PM pledges to fund Dilnot care fees funding reform
David Cameron has pledged to support and fund Andrew Dilnot’s recommendations on funding long-term care for the elderly, but the news has been met with criticism from industry figures.
The prime minister has reportedly told Nick Clegg and senior members of the Conservative party that he will implement recommendations to cap the amount individuals pay for long-term care at £35,000, according to reports in the Daily Mail.
The reports claim Mr Cameron has “wholeheartedly” agreed to find the £1.7bn needed to fund the reforms in the next spending review in 2014.
Last month Health Secretary Andrew Lansley announced that while the government supported the the care funding principles laid out by the Dilnot Commission, the size of the structural deficit and the economic situation meant it was “unable to commit to introducing the new system at this stage”.
He also confirmed in a white paper that any key decisions on funding would be delayed until at least 2014
However, sources have now told the Daily Mail that senior Tories and Liberal Democrats say Mr Cameron has had a change of heart and is determined to press ahead with the plans.
It is understood that Mr Cameron decided to implement the Dilnot report a week after Mr Lansley made his announcement and revealed his decision to the Cabinet before the summer recess.
Charities, care pressure groups and other major stakeholders have been lobbying the government to come up with a solution to the country’s care crisis. However, many of them have hit out at today’s reports.
Jim Boyd, director of corporate affairs for long-term care annuity provider Partnership, said the leaks to the press “added nothing” to what the government has already said.
He said the leaks were political spin to earn favour with voters following the next election.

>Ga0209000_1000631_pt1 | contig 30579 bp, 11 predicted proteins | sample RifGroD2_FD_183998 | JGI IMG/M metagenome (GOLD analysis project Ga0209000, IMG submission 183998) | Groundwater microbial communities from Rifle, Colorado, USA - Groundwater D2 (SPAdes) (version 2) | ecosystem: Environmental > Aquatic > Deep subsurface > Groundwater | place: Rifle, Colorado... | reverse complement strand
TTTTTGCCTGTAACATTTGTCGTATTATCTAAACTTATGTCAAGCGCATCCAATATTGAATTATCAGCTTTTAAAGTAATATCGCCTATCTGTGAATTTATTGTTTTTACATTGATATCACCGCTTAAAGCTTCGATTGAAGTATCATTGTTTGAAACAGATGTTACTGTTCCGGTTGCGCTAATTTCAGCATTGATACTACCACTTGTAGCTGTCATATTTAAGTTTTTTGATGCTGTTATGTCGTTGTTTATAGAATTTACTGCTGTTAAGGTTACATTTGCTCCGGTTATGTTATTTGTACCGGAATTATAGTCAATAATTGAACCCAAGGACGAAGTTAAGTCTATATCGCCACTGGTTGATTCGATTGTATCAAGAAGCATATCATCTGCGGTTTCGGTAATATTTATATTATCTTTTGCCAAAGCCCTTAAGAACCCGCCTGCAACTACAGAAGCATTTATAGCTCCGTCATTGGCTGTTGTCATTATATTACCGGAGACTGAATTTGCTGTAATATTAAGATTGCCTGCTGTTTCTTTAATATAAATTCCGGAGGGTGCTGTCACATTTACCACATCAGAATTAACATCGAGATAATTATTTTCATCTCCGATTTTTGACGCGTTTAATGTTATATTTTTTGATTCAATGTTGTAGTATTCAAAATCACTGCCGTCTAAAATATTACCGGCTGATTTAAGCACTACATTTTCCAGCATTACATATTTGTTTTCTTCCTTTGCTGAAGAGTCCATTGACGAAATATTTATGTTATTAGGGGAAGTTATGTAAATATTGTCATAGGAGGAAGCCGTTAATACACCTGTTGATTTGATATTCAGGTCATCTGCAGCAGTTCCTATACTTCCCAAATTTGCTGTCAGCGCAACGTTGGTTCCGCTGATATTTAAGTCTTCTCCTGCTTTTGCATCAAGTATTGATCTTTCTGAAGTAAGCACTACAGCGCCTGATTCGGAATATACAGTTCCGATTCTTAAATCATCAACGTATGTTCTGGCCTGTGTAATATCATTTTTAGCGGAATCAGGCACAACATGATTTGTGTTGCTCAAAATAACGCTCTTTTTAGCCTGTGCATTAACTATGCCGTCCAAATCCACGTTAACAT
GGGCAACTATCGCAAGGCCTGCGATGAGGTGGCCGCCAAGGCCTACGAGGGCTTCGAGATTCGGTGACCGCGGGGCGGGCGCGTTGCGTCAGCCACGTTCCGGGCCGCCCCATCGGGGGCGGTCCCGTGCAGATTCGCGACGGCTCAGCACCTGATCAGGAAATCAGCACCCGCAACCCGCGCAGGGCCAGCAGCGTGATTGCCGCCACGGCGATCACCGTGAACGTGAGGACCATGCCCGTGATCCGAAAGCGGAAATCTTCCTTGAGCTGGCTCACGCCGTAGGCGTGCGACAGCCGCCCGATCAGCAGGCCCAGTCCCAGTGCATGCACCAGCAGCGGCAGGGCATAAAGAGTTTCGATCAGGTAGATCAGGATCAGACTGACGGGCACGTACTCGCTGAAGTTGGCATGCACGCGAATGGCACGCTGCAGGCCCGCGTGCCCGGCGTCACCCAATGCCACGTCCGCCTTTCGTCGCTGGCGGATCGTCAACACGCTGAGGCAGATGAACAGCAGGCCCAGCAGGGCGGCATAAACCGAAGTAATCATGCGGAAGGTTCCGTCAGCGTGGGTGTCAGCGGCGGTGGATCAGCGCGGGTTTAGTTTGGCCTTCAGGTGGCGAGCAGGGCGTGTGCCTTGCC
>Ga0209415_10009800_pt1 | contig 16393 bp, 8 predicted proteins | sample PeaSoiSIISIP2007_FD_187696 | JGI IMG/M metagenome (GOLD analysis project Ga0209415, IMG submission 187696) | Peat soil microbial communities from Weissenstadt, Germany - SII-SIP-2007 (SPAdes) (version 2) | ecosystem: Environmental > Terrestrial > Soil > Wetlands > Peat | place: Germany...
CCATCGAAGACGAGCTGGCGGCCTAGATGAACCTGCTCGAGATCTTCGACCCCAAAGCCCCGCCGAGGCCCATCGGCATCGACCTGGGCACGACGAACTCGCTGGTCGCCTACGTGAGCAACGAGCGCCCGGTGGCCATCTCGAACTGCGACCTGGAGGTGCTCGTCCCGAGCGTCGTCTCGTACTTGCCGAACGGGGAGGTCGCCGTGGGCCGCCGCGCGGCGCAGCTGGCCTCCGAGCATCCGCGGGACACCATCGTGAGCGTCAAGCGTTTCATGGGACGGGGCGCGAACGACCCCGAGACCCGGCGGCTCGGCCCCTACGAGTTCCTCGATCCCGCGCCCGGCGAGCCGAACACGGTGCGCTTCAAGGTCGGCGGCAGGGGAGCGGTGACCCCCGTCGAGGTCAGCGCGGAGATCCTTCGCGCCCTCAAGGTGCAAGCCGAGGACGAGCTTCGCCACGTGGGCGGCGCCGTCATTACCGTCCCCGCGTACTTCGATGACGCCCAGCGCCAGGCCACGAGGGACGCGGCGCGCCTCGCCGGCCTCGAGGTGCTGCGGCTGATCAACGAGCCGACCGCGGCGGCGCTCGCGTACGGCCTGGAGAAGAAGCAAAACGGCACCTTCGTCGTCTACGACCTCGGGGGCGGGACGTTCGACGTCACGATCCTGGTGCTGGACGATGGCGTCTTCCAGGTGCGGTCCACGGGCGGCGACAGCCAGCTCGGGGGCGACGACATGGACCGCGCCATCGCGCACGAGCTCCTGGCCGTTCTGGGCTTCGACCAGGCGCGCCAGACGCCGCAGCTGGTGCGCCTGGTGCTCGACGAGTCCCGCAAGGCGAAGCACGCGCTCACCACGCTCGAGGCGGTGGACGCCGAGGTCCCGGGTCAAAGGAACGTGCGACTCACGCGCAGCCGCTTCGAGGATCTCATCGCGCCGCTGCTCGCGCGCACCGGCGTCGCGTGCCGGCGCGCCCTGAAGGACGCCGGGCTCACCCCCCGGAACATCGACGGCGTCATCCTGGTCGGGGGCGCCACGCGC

He said: “The government is just repeating what it said before but with a positive gloss. The door was slammed on Nick Clegg over House of Lords reform and this is a sort of token gesture. This is a story that has been beautifully spun.”
Any commitment to fund long-term care reform will come in the next spending review in 2014 at the earliest. Reforms won’t be introduced until at least 2017.
Mr Boyd said this means the big concern for many in the care industry is that the public will mistakenly believe change will happen soon and fail to get proper advice or plan for the future.
He said: “There is still massive scope for the government to move the goal posts and the big concern for IFAs is people will think there is going to be jam tomorrow when if fact there isn’t, and will therefore defer taking critical financial advice.
“It has never been more important for specialist IFAs to make it utterly clear to potential clients that nothing will materialise in the short term so it’s critical they take advice and buy appropriate financial products.”
Janet Davies, joint managing director of Symponia, a national body representing care fees advisers, said the PM’s pledge to cap care costs was nothing more than political manoeuvreing.
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